More members of Congress speak out on Peru bond default

vizcarra peru

Another 11 members of Congress sent a letter to Secretary of State Mike Pompeo this week asking him to confront the Republic of Peru for defaulting on bonds it issued decades ago.

The new round of electeds hails from Texas. The letter is signed by U.S. Reps. Michael Cloud, Henry Cuellar, Vicente Gonzalez, Sheila Jackson Lee, Pete Olson, Chip Roy, Mac Thornberry, Filemón Vela, Randy Weber, Roger Williams and Ron Wright.

In the letter, they say Texas pension portfolios include nearly $84 million in Peruvian Agrarian Reform Bonds. Nationwide, there’s an estimated $2 billion worth of Agrarian Reform Bond investments.

The bonds were issued by Peru’s government between 1969 and 1982 as compensation for 23 million acres of land the country expropriated. In today’s dollars, that real estate would be worth more than $42 billion.

But Peru has not made payments on those bonds in years. The country has leaned on a forged court ruling to dodge the payments and has instead replaced them with a different investment instrument that has a negligible yield.

The dereliction has put pensions across the country in danger. As many as 50,000 Floridians could feel the impact of the default, many of them career first responders or other public employees.

In Texas, the second-most populous state in the nation, another 120,000 could be affected.

“Texans have waited long enough for these debts to be repaid, and the time for action from Peru is now. It is wrong and unjust that the American people should suffer financial consequences at the hand of a foreign government that refuses to pay what they rightfully owe,” the Texas delegation wrote in the Oct. 22 letter.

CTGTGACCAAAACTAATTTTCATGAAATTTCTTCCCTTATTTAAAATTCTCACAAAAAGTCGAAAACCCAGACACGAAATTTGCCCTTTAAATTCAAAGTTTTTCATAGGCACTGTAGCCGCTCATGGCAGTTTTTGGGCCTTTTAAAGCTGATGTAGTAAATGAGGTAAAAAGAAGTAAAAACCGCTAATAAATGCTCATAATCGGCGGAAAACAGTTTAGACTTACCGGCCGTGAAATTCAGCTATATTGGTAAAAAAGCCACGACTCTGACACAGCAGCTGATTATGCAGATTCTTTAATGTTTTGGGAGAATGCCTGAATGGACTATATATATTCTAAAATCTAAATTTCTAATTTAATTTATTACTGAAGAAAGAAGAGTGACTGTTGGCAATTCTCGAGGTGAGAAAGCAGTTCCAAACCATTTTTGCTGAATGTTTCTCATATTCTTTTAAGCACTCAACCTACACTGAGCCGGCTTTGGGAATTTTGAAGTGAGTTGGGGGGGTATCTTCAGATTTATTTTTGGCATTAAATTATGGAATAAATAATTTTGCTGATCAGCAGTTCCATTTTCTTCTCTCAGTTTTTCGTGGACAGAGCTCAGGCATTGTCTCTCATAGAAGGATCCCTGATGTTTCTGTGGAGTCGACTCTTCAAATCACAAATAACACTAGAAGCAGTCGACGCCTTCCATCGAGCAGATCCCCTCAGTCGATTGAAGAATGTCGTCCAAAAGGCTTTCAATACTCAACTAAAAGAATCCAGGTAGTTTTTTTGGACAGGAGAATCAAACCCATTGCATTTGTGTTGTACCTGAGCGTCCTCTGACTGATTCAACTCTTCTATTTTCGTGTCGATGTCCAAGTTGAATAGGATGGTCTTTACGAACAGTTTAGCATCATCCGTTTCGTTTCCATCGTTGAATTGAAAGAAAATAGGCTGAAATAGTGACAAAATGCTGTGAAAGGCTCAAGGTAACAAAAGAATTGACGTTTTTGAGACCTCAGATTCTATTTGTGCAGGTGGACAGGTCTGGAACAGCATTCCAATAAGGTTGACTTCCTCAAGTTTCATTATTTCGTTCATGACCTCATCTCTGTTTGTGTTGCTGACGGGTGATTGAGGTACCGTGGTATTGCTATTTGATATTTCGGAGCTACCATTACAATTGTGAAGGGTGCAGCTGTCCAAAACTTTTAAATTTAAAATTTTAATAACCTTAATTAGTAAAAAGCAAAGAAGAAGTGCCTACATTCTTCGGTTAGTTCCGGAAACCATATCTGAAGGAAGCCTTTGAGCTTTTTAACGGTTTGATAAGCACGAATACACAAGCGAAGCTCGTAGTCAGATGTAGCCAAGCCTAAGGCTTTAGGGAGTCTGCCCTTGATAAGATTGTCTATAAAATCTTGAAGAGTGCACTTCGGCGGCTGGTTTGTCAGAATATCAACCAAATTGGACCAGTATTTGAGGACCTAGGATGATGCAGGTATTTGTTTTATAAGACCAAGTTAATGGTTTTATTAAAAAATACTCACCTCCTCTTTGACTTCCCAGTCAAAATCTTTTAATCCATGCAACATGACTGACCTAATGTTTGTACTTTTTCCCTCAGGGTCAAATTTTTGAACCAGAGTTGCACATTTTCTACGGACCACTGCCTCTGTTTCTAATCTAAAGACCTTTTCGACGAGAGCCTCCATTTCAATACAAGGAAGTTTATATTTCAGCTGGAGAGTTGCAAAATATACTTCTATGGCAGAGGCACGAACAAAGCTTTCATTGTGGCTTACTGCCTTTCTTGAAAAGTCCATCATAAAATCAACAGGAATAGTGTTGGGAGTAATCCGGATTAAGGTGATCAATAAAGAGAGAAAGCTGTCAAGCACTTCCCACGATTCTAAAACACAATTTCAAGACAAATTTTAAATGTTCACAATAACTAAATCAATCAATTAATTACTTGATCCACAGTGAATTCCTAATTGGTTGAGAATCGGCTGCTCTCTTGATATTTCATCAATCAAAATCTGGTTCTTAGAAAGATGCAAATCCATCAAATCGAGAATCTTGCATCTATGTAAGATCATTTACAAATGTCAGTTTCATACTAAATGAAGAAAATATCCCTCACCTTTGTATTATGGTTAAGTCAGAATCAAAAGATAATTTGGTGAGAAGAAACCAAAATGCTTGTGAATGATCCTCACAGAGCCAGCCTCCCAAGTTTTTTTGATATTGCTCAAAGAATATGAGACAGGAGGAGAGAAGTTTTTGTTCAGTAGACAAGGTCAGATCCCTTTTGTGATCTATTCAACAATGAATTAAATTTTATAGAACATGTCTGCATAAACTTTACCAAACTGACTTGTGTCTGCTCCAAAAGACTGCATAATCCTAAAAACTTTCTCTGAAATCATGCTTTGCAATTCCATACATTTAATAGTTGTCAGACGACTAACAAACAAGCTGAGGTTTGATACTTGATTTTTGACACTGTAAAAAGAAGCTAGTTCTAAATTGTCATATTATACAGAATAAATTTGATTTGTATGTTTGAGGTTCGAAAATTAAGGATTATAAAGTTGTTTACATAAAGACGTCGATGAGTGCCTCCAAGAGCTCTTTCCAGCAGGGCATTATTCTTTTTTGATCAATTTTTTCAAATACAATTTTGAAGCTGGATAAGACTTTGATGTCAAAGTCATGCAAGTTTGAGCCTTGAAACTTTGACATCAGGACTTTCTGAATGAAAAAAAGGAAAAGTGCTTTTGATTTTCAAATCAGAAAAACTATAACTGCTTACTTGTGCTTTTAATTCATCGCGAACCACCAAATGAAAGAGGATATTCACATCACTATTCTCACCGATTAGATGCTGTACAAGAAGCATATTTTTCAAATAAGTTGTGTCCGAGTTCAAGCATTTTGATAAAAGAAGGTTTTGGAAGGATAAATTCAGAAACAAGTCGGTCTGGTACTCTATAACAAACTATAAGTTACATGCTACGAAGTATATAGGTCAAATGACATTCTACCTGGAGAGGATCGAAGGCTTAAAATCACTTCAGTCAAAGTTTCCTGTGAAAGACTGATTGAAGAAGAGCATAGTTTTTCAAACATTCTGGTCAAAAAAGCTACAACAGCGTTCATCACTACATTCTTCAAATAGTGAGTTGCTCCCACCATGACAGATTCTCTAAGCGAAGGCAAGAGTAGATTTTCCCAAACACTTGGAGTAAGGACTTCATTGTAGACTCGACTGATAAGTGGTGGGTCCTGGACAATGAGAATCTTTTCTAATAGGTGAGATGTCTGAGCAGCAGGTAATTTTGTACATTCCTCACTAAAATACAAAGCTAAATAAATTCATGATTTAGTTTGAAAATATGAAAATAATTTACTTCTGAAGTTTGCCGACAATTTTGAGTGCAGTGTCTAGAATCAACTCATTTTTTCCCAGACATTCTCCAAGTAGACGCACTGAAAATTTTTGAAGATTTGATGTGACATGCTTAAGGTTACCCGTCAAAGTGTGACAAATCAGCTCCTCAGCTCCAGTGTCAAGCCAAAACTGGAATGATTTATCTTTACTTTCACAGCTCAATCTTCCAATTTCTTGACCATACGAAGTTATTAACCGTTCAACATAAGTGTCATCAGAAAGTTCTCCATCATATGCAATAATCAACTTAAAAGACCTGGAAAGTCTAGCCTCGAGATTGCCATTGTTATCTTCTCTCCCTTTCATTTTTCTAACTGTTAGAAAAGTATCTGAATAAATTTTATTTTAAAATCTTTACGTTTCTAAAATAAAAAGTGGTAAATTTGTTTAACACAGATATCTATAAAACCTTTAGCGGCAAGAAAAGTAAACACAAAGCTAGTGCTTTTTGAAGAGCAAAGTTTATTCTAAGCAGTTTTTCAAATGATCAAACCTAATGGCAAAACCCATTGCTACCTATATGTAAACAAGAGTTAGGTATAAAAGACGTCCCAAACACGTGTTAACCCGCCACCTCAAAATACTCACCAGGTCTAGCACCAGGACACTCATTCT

“Any and all appropriate measures compelling Peru to repay its debts must be considered,” they concluded.

The new round makes for 93 U.S. Representatives who have urged Pompeo to apply more pressure on Peru. Another four U.S. Senators and three Governors have done the same. The pleas for action have flooded in from Florida, Georgia, Ohio, Michigan, Pennsylvania, New Jersey, Illinois and Minnesota.

Florida politicians were among the first to make the request. In May, U.S. Rep. Alcee Hastings and a bipartisan group of Florida congressmen earlier this month demanded action from the State Department.

State legislators such as Sen. Randolph Bracy, Victor Torres and Rep. Anna Eskamani have also joined the chorus, as have trade groups such as the Florida Ports Council.

Drew Wilson

Drew Wilson covers legislative campaigns and fundraising for Florida Politics. He is a former editor at The Independent Florida Alligator and business correspondent at The Hollywood Reporter. Wilson, a University of Florida alumnus, covered the state economy and Legislature for LobbyTools and The Florida Current prior to joining Florida Politics.


4 comments

  • Edward Freeman

    October 23, 2019 at 10:51 pm

    Pompeo is far too busy running a shadow foreign policy solely for the personal benefit of Donald Trump to have time to bother with stuff like this. Besides if these people are worried about a pension then they clearly are not wealthy enough to be of any consequence to Republicans, except on election day. Gotta keep the boss happy!

  • John Marks

    October 24, 2019 at 5:17 pm

    My question would be; who suggested and than carried out the investment of pension funds into any foreign entities, especially in South America, the model or instability? They should be held accountable.

  • Sonja Emily Fitch

    October 29, 2019 at 6:23 pm

    WHY HASN’T TED YOHO SIGNED ON? TED YOHO HAS BEEN NOT BEEN DOING HIS DUTY. TED YOHO HAS NOT ATTENDED ANY OF THE IMPEACHMENT INQUIRY COMMITTE MEETINGS TIL TODAY…TED WHAT YOU DOING LYING AND LAYING LOW…IT IS TO LATE TED YOU HAVE AS MUCH OF THE goptrump Cult BLOOD ON YOU AS GAETZ…..DEAR GOD DO WE HAVE ANY GOOD AND DECENT REPUBLICANS LEFT FROM FLORIDA..?

  • Zu Peppino

    November 5, 2019 at 7:04 am

    Peru defaulted on it’s bonds. Tough luck. Stop crying about it, take the loss and move on. You don’t like it, too bad.

Comments are closed.


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